"Help Is on the Way" is a song by American rock band Rise Against, featured on their sixth studio album Endgame (2011). Inspired by lead vocalist Tim McIlrath's visit to New Orleans, the song is about the slow response time for aid to disaster stricken areas. It incorporates elements of punk rock and melodic hardcore, with lyrics that allude to Hurricane Katrina and the Deepwater Horizon oil spill. "Help Is on the Way" premiered on KROQ-FM on January 17, 2011, and was later released as Endgame's lead single on January 25.
"Help Is on the Way" polarized critics, with some praising its lyrics and song structure, while others criticized it for being bland and repetitive. Despite the mixed reception, it remains one of the band's highest charting singles to date. It peaked at eighty-nine on the Billboard Hot 100, and reached number two on the Hot Rock Songs chart. The accompanying music video depicts an African-American family, as they attempt to escape increasing floodwater levels that engulf their neighborhood.
"Help Is on the Way" was written by American rock band Rise Against, with lyrics by lead vocalist Tim McIlrath, and produced by Bill Stevenson and Jason Livermore. Stevenson and Livermore engineered the song alongside Andrew Berlin, while Chris Lord-Alge served as the mixer. It was recorded at The Blasting Room in Fort Collins, Colorado and was mastered by Ted Jensen. Rise Against unveiled the song on the California radio-station KROQ-FM on January 17, 2011, before releasing it as Endgame's lead single on January 25.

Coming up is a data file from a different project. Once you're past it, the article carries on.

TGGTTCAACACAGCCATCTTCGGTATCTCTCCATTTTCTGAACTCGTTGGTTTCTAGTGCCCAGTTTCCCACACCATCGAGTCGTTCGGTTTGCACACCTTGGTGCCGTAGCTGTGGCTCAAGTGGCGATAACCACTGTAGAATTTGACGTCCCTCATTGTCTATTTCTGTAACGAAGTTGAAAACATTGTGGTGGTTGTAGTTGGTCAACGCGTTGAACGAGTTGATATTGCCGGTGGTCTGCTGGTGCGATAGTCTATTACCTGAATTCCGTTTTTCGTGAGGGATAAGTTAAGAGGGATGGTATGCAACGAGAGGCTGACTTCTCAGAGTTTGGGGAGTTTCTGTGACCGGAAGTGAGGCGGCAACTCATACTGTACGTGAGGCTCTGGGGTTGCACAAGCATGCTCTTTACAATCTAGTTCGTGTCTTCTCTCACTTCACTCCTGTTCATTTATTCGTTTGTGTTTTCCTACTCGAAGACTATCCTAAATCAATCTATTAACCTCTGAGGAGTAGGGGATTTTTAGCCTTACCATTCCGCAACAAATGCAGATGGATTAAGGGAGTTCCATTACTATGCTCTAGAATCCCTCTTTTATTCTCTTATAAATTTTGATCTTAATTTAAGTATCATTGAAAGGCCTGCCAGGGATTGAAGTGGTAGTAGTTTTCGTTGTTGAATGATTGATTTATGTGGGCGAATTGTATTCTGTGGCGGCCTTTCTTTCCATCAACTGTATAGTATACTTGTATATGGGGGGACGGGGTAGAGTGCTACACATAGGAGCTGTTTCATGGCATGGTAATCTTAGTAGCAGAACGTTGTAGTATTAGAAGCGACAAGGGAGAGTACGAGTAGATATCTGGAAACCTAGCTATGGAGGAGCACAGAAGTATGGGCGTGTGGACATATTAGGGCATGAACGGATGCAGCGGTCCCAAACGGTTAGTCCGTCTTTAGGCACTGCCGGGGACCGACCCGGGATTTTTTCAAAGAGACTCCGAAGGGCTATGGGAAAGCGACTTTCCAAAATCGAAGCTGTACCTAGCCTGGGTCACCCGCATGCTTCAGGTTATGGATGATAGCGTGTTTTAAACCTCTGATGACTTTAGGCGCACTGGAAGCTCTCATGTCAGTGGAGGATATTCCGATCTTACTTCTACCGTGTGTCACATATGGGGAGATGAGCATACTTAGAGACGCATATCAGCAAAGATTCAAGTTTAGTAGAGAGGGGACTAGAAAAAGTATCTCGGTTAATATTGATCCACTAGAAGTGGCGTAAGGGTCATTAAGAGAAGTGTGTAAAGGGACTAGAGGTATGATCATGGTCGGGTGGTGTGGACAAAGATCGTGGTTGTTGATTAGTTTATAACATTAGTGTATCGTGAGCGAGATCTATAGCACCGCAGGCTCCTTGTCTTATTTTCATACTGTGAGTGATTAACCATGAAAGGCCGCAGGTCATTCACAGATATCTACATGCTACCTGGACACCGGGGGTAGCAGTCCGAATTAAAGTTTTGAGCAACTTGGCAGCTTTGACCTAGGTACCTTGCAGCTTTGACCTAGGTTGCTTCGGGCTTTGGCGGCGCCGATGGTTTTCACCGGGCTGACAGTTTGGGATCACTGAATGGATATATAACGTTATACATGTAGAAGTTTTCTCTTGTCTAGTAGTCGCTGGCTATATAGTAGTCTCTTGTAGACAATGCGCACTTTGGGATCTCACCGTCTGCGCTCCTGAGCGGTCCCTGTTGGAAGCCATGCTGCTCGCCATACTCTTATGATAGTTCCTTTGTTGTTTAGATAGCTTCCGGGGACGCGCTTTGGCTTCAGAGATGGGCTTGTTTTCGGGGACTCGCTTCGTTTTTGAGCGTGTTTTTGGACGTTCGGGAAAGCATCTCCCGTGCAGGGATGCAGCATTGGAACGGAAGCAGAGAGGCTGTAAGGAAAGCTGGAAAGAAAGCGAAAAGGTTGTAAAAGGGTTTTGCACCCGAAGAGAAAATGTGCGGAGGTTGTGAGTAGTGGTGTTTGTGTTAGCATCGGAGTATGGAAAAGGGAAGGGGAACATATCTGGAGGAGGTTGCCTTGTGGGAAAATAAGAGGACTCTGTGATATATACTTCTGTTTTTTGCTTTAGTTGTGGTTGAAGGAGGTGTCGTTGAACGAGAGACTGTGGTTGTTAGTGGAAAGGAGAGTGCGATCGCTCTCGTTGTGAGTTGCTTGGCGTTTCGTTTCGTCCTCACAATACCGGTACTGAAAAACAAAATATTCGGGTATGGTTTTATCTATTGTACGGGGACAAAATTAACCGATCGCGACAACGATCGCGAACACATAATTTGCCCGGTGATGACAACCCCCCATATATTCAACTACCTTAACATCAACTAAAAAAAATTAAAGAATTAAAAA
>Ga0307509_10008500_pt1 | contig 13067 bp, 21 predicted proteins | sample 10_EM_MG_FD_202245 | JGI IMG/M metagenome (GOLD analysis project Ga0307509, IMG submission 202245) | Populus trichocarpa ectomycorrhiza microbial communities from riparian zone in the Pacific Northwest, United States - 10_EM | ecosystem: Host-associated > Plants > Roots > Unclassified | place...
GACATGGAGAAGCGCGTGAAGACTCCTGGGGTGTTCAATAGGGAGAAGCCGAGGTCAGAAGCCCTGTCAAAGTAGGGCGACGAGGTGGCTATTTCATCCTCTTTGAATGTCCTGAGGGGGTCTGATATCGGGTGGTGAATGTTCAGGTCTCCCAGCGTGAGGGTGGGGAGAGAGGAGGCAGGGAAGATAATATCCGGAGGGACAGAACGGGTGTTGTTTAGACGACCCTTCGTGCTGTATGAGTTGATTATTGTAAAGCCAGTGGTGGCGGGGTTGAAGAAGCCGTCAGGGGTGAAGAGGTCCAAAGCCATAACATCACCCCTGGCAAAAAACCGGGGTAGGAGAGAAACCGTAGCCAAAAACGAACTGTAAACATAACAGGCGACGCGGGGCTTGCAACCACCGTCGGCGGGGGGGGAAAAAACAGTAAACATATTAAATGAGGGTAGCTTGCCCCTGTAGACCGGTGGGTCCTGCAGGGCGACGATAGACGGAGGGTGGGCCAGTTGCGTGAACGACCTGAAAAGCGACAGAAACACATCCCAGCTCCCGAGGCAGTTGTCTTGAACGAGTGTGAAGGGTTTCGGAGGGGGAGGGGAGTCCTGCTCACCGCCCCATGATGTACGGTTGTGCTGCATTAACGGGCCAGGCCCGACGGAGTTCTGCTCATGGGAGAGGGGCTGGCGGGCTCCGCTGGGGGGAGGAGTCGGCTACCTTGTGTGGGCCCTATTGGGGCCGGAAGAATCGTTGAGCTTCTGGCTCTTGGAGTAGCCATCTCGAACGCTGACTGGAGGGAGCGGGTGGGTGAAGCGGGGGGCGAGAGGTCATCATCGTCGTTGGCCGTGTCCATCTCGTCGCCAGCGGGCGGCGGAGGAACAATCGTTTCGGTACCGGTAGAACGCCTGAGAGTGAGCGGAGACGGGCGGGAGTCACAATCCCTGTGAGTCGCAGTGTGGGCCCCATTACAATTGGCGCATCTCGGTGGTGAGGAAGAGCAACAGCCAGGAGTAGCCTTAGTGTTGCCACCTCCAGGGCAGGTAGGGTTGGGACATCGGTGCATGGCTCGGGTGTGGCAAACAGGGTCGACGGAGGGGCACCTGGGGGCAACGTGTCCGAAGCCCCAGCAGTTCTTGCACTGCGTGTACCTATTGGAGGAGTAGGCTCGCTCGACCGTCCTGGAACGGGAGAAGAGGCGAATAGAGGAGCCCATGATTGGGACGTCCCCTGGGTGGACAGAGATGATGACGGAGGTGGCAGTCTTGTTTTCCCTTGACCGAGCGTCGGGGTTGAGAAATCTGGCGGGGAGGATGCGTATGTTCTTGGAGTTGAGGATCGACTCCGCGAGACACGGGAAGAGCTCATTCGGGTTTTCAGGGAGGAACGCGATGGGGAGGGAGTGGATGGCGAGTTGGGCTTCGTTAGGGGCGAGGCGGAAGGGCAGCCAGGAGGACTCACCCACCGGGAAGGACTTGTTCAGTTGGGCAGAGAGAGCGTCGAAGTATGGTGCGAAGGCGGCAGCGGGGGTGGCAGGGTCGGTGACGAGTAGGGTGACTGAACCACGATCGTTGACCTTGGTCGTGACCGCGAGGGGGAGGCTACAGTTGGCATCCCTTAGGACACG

McIlrath was inspired to write the lyrics for the song following a trip he took to New Orleans. While he had initially gone to discuss with local musicians how to merge politics and music, he was able to visit several areas affected by Hurricane Katrina and the subsequent flood, such as the Lower Ninth Ward. As McIlrath had felt that news outlets were quick to discuss less important stories following the disaster, he compiled his thoughts and wrote the song's lyrics. McIlrath also noted that his criticism of the United States government's handling of various disasters influenced the lyrics; he called Hurricane Katrina "as much a man-made disaster as it was a natural disaster", and lambasted the fact that no legislation was passed to prevent another oil spill following the Deepwater Horizon oil spill in 2010.
"Help Is on the Way" is a rock song containing elements of punk rock and melodic hardcore, and has been described as "anthemic". According to the song's sheet music, the composition is written in the time signature of common time, with a moderate tempo of 108 beats per minute. It follows verse-chorus form, and is composed in the key G♯ minor, with a melody that spans a tonal range of D♯4 to B♭5.